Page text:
Yes, this was always our goal. We incorporated this practical aspect into the book in a number of ways. We tied different concepts and methods as they were introduced back to practical examples from a range of disciplines. The chapters provide the background materials and worked examples, but are supplemented with both paper and software tutorials using data sets we provided, but that the readers could replace with their own.
5. The book now also has a related website (http://www.makingsenseofdata.com/) with Traceis software, data sets, and tutorials; PowerPoint slides for classroom use; and other supplementary material to support educational classes. Please could you provide us a taste of one of these lectures?
The material has been developed into a 10 week lecture course that could be used or adopted into an introductory course on data analysis.
Statistics is essential for good judgment by helping to find and separate the patterns that are significant from what is not.
6. You are the cofounder and Chief Scientific Officer of Leadscope, Inc. Please could you tell us more about Leadscope and your role there?
This work involves the development of specialized data analysis software, databases, and computer models that are used across the pharmaceutical, chemical, cosmetics and government agencies. The work includes working with customers and partners to deploy data analysis and data mining solutions, including computer models. These models are also being used as part of regulatory submissions. My role also includes working with regulators and sponsors to ensure that the models satisfy the requirements.
7. Why is this book of particular interest now?
There has been and will continue to be a significant increase in the amount of electronic data that professionals will need to analyse. Skills to analyse and process this data in order to make better decisions are now essential for many occupations and disciplines.
8. What were your main objectives during the writing process? What did you set out to achieve in reaching your readers?
The main objective was to provide a practical resource that is accessible to all involved in a data analysis and data mining project, including those with no background in data analysis. The writing process focused on outlining the process and the steps considered necessary for the success of the project. Due to the book’s focus on domain experts, new concepts were introduced and illustrated with practical examples. Since it’s important to understand how the methods work and when they should be applied, each algorithm is described in detail and supplemented with paper exercises. The other objective was to integrate the material in the book with software that provided a hands-on way to explore data.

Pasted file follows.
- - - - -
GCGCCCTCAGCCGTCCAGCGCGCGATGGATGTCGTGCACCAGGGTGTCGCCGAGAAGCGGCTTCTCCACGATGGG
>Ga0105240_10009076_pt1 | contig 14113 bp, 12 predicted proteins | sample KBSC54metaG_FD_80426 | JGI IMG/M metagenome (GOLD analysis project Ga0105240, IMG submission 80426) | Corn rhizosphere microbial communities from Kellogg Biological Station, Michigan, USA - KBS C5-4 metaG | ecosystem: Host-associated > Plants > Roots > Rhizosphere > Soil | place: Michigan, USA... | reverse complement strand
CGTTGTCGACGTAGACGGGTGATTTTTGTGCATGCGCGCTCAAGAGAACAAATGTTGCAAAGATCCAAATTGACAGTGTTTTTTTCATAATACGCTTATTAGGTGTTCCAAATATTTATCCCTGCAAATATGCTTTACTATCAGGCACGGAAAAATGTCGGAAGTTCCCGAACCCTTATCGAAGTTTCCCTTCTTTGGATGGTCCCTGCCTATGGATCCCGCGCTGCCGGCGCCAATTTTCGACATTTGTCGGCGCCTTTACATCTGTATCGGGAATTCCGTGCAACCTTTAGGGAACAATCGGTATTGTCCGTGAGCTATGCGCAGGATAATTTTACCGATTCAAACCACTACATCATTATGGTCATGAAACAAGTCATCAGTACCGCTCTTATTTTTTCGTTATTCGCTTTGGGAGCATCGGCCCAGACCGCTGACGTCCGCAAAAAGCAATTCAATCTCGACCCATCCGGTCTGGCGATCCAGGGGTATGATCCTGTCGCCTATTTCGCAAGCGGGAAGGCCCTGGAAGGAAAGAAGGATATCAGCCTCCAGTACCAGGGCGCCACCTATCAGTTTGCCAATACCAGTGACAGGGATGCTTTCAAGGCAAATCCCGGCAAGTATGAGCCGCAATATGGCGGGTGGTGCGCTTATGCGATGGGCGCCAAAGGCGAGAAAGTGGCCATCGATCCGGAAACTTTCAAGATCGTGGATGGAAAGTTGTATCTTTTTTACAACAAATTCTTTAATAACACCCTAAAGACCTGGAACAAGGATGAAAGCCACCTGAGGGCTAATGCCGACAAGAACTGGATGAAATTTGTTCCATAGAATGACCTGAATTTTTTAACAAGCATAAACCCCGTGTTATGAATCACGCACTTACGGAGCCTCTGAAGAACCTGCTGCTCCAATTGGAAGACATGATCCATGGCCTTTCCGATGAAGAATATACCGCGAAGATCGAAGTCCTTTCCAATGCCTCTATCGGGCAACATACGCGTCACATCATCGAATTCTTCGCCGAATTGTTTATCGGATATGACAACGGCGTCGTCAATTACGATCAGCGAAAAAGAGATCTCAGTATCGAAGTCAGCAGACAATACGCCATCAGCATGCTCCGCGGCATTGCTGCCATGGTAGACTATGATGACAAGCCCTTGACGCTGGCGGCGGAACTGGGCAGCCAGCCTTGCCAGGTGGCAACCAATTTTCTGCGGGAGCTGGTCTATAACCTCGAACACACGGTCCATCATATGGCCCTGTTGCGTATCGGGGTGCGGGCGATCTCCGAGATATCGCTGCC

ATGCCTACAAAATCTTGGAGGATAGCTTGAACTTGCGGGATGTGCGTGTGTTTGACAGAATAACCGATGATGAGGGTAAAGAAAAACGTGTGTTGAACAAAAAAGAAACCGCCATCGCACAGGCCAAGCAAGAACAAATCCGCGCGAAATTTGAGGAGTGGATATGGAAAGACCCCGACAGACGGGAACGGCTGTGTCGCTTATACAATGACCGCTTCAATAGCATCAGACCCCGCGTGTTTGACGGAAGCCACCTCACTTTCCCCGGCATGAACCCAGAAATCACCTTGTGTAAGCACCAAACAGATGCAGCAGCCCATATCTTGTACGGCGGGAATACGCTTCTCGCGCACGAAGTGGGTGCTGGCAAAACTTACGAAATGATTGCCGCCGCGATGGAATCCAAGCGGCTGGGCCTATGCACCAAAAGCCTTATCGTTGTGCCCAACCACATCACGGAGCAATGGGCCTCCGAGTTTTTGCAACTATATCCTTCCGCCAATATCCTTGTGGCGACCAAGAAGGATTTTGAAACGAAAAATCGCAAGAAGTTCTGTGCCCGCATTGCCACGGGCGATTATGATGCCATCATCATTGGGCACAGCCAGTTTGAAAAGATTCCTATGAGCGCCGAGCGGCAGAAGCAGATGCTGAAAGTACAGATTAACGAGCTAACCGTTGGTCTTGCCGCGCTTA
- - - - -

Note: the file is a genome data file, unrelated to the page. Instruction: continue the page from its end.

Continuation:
9. Were there areas of the second edition that you found more challenging to write, and if so, why?
It is always challenging to distil the complex, from hierarchical agglomerative clustering to logistic regression, across domains in a simple and straightforward manner without losing important details.
10. What is it about this area that fascinates you?
The breadth of the subject matter and the difference it is making across all fields. It is particularly rewarding to enable interdisciplinary teams to look at data together. Team members bring different perspectives to data analysis and the synthesis of individual insights is powerful. It requires different types of tools for the analysis of the data including data visualizations, data analysis and mining methods, and so on. It also requires tools to support communicating the results when the solutions are deployed to others outside the team that developed it.
11. What will be your next book-length undertaking?
We will start to look into refreshing the contents in the second book in this series that focuses on more advanced methods and applications.
12. Please could you tell us more about your educational background and what was it that brought you to recognise statistics as a discipline in the first place?
My formal training is in computer science and artificial intelligence; however, throughout my career I have developed data analysis or data mining solutions that support the life science, including analysis tools to support the early stages of drug discovery and computational models for the assessment of chemical safety. In all these areas, I have found it essential to make valid, consistent and transparent decisions from ever increasing volumes of data. Statistics is essential for good judgment by helping to find and separate the patterns that are significant from what is not.